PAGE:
Transport is a crucial driver of economic and social development, bringing opportunities for the poor and enabling economies to be more competitive. Transport infrastructure connects people to jobs, education, and health services; it enables the supply of goods and services around the world; and allows people to interact and generate the knowledge and solutions that foster long-term growth. Rural roads, for example, can help prevent maternal deaths through timely access to childbirth-related care, boost girls’ enrolment in school, and increase and diversify farmers’ income by connecting them to markets.

Although the sector is crucial to reducing poverty, boosting prosperity and achieving the Sustainable Development Goals, transport is also at the heart of critical development challenges:

  • Climate change: Transport accounts for about 60% of global oil consumption, 27% of all energy use, and 23% of world CO2 emissions. With motorization rates on the rise, that share is expected to grow dramatically.
  • Rapid urbanization and motorization: Cities are expected to hold 5.2 billion residents by 2050. Over the next 20 years, more cars may be built than in the auto industry’s 110-year history.
  • Accessibility and affordability:  An estimated one billion people in low-income countries still lack access to an all-weather road. In many cities, time lost to congestion erodes prosperity. High mobility costs cut the disposable income of the poor who often lack reliable and affordable public transportation.
  • Air pollution and road safety: More than 1.2 million people are killed and up to 50 million are injured on the world’s roads every year. Low and middle-income countries account for 90 percent of the deaths although they own just half the world’s motor vehicles. Urban air pollution, largely linked to transport, also kills an estimated 800,000 people each year.

As the developing world rapidly urbanizes, there is an opportunity to build safer, cleaner and more efficient and accessible transport systems that reduce congestion and pollution, facilitate access to jobs and lower transport energy consumption. In emerging mid-size cities, where most of the new urban dwellers will live, city planners have an opportunity to design sustainable and inclusive transport systems from the start, leapfrogging more polluting and costly modes. In older or larger cities, technology and data management is helping better map travel patterns and users’ needs, engaging citizens and improving the quality and efficiency of transport solutions.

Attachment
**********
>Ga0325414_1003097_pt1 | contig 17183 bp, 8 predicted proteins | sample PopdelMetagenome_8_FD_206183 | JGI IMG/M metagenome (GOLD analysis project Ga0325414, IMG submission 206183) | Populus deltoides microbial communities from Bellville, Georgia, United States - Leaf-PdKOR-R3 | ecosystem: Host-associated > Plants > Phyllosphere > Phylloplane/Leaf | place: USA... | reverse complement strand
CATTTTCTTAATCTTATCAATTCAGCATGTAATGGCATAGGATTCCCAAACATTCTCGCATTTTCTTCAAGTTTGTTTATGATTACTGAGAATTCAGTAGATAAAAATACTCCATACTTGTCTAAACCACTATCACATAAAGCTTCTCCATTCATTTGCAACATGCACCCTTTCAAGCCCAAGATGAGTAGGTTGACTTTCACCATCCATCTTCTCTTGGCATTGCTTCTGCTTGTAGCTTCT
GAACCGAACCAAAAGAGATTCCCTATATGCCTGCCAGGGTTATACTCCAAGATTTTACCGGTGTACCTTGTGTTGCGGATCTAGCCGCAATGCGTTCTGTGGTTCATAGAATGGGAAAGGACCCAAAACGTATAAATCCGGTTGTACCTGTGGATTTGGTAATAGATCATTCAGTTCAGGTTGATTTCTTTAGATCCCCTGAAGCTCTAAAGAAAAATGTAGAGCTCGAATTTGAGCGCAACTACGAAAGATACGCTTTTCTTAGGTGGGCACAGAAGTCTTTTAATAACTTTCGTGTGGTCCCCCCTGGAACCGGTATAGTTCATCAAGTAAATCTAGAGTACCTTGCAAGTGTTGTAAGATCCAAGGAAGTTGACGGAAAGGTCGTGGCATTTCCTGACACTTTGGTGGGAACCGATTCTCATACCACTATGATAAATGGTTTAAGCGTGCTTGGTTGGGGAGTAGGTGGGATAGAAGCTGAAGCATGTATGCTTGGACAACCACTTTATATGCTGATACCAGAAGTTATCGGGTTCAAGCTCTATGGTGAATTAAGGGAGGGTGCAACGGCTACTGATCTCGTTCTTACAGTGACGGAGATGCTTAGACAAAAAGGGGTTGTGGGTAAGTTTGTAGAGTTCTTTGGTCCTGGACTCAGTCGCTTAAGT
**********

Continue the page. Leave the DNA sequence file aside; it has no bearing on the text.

Last Updated: Apr 07, 2016

The World Bank’s strategy in the transport sector, and companion business plan for the next three years (2016-18), aims to facilitate the movement of people, goods and ideas in developing countries by focusing on mobility solutions that provide greater access, efficiency and safety, all in a climate-friendly way.

World Bank transport commitments (IBRD/IDA) in fiscal year 2015 (FY15) amounted to US$5.4 billion. Furthermore, in FY15, there were 197 active Bank projects with total net commitments of US$41 billion, representing 21 percent of the Bank’s total lending portfolio.

In FY15, IFC committed $585 million in transportation and logistics, and mobilized another $253 million from third-party investors. Overall, IFC has a $3 billion portfolio of transportation investments covering ports, airports, railways, canals and other sectors. And FY15 MIGA guarantees for transport projects totaled US$787.7 million.

Rural and inter-urban roads remain the largest sub-sector with 48 percent of lending in FY15 (US$2.6 billion). However, the transport sector has rebalanced its portfolio with more operations in urban transport, road safety, aviation, ports, and railways, including projects that aim to improve trade competitiveness. Urban transport is a growing business for the Bank, increasing its financing share from 10 percent ($893 million) in FY11 to 20 percent (US$1.1 billion) in FY15.